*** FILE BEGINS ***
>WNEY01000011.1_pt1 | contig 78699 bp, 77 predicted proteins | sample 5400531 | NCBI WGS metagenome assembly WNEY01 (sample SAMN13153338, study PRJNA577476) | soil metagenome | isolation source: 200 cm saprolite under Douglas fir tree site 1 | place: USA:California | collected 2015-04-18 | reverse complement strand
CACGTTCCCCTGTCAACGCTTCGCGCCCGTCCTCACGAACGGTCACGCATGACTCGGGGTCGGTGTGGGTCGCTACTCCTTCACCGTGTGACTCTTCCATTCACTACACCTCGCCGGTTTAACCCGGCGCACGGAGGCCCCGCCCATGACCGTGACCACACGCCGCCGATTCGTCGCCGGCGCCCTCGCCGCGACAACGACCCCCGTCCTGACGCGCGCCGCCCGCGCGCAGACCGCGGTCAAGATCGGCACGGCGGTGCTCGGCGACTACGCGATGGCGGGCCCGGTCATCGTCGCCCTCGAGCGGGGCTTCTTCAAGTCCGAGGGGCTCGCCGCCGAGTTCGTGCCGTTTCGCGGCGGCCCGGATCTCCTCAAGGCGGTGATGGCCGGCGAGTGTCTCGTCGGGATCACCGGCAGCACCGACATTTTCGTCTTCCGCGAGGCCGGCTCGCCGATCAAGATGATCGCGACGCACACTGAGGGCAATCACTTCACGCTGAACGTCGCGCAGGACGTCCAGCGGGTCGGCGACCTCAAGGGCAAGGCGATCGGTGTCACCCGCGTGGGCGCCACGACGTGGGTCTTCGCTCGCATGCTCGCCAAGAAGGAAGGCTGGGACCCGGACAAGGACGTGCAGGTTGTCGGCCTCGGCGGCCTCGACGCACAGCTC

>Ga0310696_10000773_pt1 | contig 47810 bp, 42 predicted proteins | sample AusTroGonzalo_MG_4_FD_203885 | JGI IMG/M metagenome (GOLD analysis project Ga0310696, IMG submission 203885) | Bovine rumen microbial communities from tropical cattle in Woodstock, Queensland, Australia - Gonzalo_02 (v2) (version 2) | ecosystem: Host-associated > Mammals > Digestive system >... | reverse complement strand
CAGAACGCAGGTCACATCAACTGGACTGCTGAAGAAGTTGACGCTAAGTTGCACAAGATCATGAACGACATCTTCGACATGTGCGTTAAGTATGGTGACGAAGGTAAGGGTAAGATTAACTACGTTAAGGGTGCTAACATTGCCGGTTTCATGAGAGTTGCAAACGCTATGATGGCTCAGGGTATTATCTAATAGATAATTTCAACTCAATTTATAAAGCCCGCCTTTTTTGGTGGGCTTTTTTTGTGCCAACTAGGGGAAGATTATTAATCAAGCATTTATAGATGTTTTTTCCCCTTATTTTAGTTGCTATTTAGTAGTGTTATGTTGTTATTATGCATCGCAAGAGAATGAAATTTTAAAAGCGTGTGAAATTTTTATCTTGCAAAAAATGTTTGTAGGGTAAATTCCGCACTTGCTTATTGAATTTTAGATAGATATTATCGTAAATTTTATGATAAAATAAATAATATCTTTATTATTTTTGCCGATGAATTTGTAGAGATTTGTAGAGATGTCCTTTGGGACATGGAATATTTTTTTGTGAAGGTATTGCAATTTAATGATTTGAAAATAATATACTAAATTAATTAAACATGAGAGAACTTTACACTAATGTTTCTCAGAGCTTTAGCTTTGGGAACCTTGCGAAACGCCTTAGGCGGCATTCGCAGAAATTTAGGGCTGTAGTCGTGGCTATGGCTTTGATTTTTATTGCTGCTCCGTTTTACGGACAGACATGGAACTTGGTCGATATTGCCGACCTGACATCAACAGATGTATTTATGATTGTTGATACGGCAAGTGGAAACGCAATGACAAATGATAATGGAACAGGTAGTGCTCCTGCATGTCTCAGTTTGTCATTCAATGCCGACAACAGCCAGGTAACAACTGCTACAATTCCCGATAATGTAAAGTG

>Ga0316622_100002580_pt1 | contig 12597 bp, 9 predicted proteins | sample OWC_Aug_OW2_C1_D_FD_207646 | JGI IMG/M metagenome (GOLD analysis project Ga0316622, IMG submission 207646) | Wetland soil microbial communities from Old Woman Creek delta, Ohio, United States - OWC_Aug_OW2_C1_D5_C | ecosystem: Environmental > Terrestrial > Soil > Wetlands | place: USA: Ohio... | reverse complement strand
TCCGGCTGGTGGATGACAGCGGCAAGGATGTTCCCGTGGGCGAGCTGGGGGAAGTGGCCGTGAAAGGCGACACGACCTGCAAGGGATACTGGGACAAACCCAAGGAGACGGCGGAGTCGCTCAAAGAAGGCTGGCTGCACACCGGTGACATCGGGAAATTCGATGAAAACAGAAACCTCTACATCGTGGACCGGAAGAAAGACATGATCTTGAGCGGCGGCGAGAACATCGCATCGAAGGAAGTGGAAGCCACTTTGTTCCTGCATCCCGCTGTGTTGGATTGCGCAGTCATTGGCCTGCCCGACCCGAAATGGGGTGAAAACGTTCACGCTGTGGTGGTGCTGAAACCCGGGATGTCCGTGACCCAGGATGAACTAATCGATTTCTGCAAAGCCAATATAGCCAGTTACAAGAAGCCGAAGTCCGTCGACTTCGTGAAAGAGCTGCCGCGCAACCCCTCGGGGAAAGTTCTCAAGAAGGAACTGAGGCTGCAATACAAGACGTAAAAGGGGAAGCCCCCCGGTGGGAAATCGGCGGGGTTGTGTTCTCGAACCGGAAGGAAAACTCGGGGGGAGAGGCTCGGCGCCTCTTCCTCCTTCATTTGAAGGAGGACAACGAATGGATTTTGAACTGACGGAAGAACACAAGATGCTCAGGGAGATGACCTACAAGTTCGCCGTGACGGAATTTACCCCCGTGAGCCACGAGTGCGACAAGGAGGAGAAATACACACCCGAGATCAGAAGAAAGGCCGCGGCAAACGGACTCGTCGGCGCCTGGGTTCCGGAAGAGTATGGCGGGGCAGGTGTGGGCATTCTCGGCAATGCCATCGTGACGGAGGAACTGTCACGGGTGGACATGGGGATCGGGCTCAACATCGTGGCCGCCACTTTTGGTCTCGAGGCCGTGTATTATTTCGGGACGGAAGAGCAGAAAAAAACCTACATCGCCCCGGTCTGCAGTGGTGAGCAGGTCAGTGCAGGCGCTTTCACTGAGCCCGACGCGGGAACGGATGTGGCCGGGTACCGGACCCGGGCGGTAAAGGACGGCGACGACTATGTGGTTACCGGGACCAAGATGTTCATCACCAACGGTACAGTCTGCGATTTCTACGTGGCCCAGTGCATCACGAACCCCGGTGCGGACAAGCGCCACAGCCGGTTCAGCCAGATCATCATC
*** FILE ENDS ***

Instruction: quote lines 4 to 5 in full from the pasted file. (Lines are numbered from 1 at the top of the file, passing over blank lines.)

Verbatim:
CAGAACGCAGGTCACATCAACTGGACTGCTGAAGAAGTTGACGCTAAGTTGCACAAGATCATGAACGACATCTTCGACATGTGCGTTAAGTATGGTGACGAAGGTAAGGGTAAGATTAACTACGTTAAGGGTGCTAACATTGCCGGTTTCATGAGAGTTGCAAACGCTATGATGGCTCAGGGTATTATCTAATAGATAATTTCAACTCAATTTATAAAGCCCGCCTTTTTTGGTGGGCTTTTTTTGTGCCAACTAGGGGAAGATTATTAATCAAGCATTTATAGATGTTTTTTCCCCTTATTTTAGTTGCTATTTAGTAGTGTTATGTTGTTATTATGCATCGCAAGAGAATGAAATTTTAAAAGCGTGTGAAATTTTTATCTTGCAAAAAATGTTTGTAGGGTAAATTCCGCACTTGCTTATTGAATTTTAGATAGATATTATCGTAAATTTTATGATAAAATAAATAATATCTTTATTATTTTTGCCGATGAATTTGTAGAGATTTGTAGAGATGTCCTTTGGGACATGGAATATTTTTTTGTGAAGGTATTGCAATTTAATGATTTGAAAATAATATACTAAATTAATTAAACATGAGAGAACTTTACACTAATGTTTCTCAGAGCTTTAGCTTTGGGAACCTTGCGAAACGCCTTAGGCGGCATTCGCAGAAATTTAGGGCTGTAGTCGTGGCTATGGCTTTGATTTTTATTGCTGCTCCGTTTTACGGACAGACATGGAACTTGGTCGATATTGCCGACCTGACATCAACAGATGTATTTATGATTGTTGATACGGCAAGTGGAAACGCAATGACAAATGATAATGGAACAGGTAGTGCTCCTGCATGTCTCAGTTTGTCATTCAATGCCGACAACAGCCAGGTAACAACTGCTACAATTCCCGATAATGTAAAGTG

>Ga0316622_100002580_pt1 | contig 12597 bp, 9 predicted proteins | sample OWC_Aug_OW2_C1_D_FD_207646 | JGI IMG/M metagenome (GOLD analysis project Ga0316622, IMG submission 207646) | Wetland soil microbial communities from Old Woman Creek delta, Ohio, United States - OWC_Aug_OW2_C1_D5_C | ecosystem: Environmental > Terrestrial > Soil > Wetlands | place: USA: Ohio... | reverse complement strand